Happy ever after? Morgan Cole and Blake Lapthorn get hitched

Morgan Cole and Blake Lapthorn have finally decided that three’s a crowd and, after months of flirting with Boyes Turner, gone ahead with a traditional two-way merger.

But what will the £72m couple, soon to be known as Blake Morgan, really look like? Boyes Turner might have fled the muted three-way agreement but Morgan Cole managing partner Elizabeth Carr seems to think it’s for the best.

“Having worked exclusively with Blake Lapthorn after Christmas, I think it would have been overly ambitious to have tried to deliver a tripartite merger. We were enthusiastic but that’s a lot of things to fit together,” she says.

Apparently her partners agreed. The 18 March electronic vote was a unanimous ’yes’, which Carr puts down to a good fit between her firm and Blake Lapthorn – whose managing partner, Walter Cha, is to take up the helm of the new firm (20 March 2014).

“We knew each other because we work on a number of similar panels and particularly in the regulatory area,” says Carr. “Partners knew each other and that was good and I think culturally we felt we were not dissimilar in the way we ran our businesses.”

Both firms share a similar geography and a history of growth by merger. They are both in the south of the UK with offices Oxford, while Morgan Cole also has offices in Reading, Swansea and Cardiff and Blake Lapthorn has bases in Southampton, London and Portsmouth.

Their tie-up led to questions about Blake Lapthorn’s South Coast offices and Morgan Cole’s Cardiff and Swansea bases. Days after the news, it emerged that Morgan Cole had launched a 14-strong redundancy consultation in Swansea. The decision was taken just two months before the firm will be able to exercise a break clause in its Swansea lease which allows it to exit the office by the end of the year.

However Carr says this is not as a result of the merger but instead a consequence of Morgan Cole’s decision to offload its claims group to DAC Beachcroft and Berrymans Lace Mawer (BLM) last year (15 November 2013). The reorganisation will mean a reduced headcount in Swansea and consolidation in Cardiff.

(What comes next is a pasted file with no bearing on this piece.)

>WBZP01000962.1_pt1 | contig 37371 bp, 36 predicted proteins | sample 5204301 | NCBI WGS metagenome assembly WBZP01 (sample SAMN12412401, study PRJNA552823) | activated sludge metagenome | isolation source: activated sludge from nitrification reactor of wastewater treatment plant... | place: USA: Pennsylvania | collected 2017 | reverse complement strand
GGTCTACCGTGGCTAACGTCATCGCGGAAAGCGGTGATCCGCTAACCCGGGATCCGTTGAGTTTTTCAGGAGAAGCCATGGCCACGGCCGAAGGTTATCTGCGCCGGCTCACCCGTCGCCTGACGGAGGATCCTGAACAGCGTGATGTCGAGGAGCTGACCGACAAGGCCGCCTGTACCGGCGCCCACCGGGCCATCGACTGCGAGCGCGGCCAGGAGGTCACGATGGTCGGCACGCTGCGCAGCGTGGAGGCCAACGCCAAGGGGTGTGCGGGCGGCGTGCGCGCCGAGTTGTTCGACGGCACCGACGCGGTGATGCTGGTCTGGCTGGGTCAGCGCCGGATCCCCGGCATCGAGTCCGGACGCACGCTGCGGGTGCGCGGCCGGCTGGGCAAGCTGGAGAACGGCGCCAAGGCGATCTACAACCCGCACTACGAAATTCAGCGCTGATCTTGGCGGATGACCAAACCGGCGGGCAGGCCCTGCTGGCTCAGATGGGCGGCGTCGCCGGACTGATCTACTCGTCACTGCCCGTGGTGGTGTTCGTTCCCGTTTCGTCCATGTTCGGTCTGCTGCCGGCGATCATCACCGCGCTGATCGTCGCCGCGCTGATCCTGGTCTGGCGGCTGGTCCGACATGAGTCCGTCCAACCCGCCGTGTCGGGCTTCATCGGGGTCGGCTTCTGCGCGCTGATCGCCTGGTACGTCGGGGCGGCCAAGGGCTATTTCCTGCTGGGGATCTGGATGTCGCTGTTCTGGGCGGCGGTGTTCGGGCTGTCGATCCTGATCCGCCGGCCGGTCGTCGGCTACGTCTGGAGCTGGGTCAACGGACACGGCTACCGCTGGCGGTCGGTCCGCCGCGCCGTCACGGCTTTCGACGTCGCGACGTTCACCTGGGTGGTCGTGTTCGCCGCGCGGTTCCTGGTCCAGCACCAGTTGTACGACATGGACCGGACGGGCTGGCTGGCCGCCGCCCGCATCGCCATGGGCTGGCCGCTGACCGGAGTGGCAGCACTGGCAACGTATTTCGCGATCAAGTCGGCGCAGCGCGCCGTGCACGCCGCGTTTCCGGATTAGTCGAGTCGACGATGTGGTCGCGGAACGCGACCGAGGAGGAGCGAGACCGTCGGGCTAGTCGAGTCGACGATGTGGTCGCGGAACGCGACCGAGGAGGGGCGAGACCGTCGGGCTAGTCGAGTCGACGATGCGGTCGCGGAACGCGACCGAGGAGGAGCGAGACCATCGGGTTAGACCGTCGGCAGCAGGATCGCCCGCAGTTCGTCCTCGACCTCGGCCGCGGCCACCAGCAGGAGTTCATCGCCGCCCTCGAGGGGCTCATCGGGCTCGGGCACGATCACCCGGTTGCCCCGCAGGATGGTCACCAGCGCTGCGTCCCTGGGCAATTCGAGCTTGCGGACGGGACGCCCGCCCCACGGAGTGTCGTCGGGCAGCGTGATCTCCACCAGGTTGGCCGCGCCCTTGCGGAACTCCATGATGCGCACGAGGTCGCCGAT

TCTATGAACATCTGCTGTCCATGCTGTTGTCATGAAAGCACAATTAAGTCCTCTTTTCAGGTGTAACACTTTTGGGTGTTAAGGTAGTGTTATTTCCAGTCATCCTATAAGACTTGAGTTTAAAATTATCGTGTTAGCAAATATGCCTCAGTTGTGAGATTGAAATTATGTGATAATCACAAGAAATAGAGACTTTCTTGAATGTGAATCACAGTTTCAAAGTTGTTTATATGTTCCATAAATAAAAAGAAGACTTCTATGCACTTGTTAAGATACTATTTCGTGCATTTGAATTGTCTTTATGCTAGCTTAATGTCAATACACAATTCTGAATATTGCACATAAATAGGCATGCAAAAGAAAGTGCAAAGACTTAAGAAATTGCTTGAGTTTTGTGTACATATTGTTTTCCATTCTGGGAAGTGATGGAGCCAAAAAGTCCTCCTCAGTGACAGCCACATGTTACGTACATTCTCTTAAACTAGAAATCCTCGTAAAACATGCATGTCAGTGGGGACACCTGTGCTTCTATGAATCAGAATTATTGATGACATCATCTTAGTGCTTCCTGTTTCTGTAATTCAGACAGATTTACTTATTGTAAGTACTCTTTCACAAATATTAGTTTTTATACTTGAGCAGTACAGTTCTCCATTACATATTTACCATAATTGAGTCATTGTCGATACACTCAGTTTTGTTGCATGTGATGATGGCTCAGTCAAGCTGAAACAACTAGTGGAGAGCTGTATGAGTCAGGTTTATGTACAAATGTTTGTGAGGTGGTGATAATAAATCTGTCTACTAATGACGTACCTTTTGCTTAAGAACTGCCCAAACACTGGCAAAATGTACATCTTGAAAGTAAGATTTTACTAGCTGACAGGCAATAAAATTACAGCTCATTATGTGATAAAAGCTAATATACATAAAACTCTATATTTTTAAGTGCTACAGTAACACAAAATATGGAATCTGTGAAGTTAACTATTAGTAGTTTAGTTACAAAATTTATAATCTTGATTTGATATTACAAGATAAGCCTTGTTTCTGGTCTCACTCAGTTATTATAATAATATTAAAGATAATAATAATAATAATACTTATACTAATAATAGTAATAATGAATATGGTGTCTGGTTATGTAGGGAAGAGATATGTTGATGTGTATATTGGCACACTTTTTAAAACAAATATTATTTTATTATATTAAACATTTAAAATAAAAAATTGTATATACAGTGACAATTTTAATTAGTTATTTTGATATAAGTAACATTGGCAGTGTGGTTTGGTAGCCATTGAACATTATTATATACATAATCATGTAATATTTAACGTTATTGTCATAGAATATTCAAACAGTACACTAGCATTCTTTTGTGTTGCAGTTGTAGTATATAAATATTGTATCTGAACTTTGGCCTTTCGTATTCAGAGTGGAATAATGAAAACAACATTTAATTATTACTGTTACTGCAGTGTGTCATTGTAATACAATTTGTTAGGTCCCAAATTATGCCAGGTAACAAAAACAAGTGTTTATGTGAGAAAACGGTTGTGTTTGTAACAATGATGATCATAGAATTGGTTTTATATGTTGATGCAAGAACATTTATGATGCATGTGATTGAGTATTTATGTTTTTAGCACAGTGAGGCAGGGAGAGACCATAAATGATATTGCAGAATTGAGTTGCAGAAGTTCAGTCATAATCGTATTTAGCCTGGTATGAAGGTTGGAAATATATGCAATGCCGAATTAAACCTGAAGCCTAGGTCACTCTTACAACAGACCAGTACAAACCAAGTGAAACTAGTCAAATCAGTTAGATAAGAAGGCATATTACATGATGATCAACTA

“We’ve decided to bring some teams back to consolidate in Cardiff and we are currently actively looking for another space in Swansea, a smaller one, which will suit our clients. We’re looking at options around what the university is doing in its second campus for example.”

Cynical onlookers have pointed to the firm’s decision to offload its claims books as the driver for this deal. Carr doesn’t disagree that the merger was part of a plan as well as offloading its insurance teams. But she denies this was anything but a positive strategy to realign itself in the insurance space.

“We’d decided as a business and had consulted and talked to our insurer clients and partners and looked at the getting the right home for our clients,” she says, adding, “we weren’t going to be a DACB, BLM or Clydes, [we] needed to get those people into the right place. We had set out a strategy where we wanted to look for a firm that we could look to grow with.”

However there is no doubt that the firm’s accounts tell a less than happy story for Morgan Cole. It saw a 32 per cent drop in profit last year due to an issue with its property portfolio (10 January 2014).

Net profit went from £10.1m in 2012 to £6.9m in 2013 and revenue dipped by 8 per cent, from £36.6m in 2012 to £33.7m. Carr puts the 32 per cent drop in profit down to a one-off property charge of £831,500 which has now been resolved. 

But it has also raided its cash reserves recently, leaving just over 10 per cent of the amount it had last year – a drop from £1.7m to £193,642.

On the property issue Carr says: “It was particularly an accounting issue and it’s dealt with, we’ve done it, we’ve taken our medicine.”

Blake Lapthorn fared better in terms of profit margin, achieving a figure of 17.3 per cent on a turnover of £45.6m compared to Morgan Cole’s 13 per cent margin on £33.7m (16 December 2013).

However Morgan Cole weighs in as the least indebted of the two with £4.9m compared to Blake Lapthorn’s £8.3m of debt last year, according to The Lawyer’s UK 200.

Blake Lapthorn also holds its equity close to its chest, with only 49 per cent of its 86 partners taking stakes. However the firm has a lower leverage than Morgan Cole, with 4.6 associates for every equity partner. Morgan Cole, by comparison, has one equity partner for every 5.3 associates and an equity at 50 per cent of its 51-strong partnership.

Both firms have grown through mergers since the recession. At the start of the decade Blake Lapthorn was a relatively sleepy Southampton firm with a turnover of around £15m. Then came four mergers in as many years, first with 18-partner Portsmouth practice Sherwin Oliver in 2001, followed by a tie-up with Oxford firm Linnells in March 2003.

After a break of three years there were two significant mergers in 2006, first with Hampshire-based White & Bowker and then with 20-partner Tarlo Lyons.

That fast growth took its toll, with rising debts leading to a call from Walter Cha for partners to inject more capital into the firm back in 2009 (3 August 2009). Ultimately the firm shed equity partners in a bid to rein in its issues. It looks like the strategy could be working.